I would like to echo Andrew, and urge you to support this. Also a South African Pie User.

Taskeen Adam avatar

Thank you so much for the support Liz!
As Liz mentioned, I am running the project! Feel free to contact me if you need more information. You can also download our FULL project brief from our website, if you want more info on the project!
PLEASE SUPPORT :-) the kids are SO excited at the possibility of computers in their school! Really want to make their dreams a reality!

Liz Upton avatar

Thanks Taskeen – I’ll add that link to the article.

solar3000 avatar

That sounds great. A small solar panel the size of a back pack would power up a pi with no problem. And considering its a desert there should be plenty of sunshine – unlike UK where it rains every two minutes.

Scot avatar

Your thinking of north africa. mid and south africa are more tropical because they’re close to the equator

Andrew Schroeder avatar

We do have one area of desert, the Kalahari, but it is remote and far from where this school is situated.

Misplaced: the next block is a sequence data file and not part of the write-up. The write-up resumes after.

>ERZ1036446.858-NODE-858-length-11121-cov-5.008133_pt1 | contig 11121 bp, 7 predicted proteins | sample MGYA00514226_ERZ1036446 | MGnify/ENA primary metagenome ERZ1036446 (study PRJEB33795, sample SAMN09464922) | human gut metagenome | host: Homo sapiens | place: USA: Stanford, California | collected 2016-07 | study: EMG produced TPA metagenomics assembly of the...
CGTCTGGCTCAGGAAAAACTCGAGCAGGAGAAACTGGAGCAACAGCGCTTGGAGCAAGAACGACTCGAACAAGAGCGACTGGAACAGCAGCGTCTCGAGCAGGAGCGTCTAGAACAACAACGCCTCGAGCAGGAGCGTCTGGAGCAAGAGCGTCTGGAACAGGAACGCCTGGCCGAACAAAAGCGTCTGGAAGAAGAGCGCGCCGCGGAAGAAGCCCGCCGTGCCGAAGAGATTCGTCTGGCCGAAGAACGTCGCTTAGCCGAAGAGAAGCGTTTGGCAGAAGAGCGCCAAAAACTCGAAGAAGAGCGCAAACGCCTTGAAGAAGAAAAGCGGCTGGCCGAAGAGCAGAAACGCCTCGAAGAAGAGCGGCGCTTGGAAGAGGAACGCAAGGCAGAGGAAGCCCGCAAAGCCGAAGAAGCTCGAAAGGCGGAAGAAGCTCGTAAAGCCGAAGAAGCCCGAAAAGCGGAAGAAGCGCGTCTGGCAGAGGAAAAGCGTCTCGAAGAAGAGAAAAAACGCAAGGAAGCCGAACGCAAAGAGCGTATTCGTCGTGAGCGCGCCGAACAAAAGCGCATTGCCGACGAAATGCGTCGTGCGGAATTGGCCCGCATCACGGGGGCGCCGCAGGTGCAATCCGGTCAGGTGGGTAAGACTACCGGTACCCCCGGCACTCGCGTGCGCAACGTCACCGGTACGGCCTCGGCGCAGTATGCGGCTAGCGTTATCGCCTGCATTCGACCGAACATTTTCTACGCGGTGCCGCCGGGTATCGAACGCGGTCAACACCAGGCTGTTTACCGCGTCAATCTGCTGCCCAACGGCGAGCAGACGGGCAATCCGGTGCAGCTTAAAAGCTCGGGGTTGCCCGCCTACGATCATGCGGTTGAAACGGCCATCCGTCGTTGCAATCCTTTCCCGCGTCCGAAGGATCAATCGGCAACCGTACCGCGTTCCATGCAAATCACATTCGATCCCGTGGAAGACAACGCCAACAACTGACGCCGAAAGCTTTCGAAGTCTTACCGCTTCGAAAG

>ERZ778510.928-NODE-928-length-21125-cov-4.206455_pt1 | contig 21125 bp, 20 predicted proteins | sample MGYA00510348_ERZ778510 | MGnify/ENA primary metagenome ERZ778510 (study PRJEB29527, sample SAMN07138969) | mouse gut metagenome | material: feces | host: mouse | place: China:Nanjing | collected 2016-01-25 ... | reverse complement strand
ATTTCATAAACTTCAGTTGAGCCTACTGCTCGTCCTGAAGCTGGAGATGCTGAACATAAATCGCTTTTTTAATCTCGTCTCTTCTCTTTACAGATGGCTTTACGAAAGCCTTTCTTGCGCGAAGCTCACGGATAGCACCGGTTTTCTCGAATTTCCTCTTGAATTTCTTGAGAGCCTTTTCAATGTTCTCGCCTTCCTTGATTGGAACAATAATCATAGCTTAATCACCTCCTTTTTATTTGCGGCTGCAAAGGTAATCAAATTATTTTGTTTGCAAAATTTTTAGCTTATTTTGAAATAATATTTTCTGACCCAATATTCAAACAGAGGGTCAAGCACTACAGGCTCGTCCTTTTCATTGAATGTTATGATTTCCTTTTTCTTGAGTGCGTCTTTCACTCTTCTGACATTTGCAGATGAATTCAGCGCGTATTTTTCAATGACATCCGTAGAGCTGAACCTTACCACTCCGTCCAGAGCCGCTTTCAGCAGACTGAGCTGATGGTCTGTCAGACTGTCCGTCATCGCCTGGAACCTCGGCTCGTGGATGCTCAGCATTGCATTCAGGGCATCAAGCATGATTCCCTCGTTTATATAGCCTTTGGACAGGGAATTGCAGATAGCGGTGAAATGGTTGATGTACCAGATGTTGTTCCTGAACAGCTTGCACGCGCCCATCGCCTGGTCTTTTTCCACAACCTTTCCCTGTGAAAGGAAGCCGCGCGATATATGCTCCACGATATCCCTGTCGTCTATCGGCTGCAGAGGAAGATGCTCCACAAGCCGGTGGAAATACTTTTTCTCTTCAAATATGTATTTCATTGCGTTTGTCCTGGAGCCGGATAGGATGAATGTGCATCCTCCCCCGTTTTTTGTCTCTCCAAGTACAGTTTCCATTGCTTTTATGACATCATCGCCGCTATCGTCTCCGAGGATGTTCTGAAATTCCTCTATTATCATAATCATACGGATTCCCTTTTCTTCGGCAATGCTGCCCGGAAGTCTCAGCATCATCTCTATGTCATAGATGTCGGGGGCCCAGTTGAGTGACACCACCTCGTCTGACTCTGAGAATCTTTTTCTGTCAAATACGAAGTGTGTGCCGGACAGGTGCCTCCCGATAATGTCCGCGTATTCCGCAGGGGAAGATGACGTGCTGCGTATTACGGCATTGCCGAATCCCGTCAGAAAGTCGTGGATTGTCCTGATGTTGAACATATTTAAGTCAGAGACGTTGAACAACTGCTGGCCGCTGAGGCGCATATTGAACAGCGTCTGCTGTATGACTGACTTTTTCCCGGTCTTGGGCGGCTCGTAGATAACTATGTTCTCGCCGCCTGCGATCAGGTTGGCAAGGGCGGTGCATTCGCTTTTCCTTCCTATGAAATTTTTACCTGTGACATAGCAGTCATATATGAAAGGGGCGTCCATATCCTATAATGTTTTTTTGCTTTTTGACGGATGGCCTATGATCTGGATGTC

Andrew Schroeder avatar

It’s not quite a desert, but it is sunny enough!

Ian Tyson avatar

May I ask why you are using ‘expensive’ solar power? I have a ‘wind-up’ radio – buy one and give one free. Please refer to and note – Can wind-up technology be adapted to power other products?
“Wind-up technology is so extensive. The wind-up torch came off the back of the radio, and wind-up chargers for mobile phones. Wind-up computers will soon come about”

Liz Upton avatar

They’re running monitors and other peripherals too. (Even if they weren’t, I’d hate to see a class where all the kids had to spend fifteen minutes at the start winding up their computers. They’re much better off spending that time learning.)

AndrewS avatar

It does seem a bit inefficient to convert the DC from the solar panels into AC via an inverter though, and then convert it back to DC to power the Raspberry Pis.
But maybe that’s easier/cheaper than messing around with DC/DC convertors?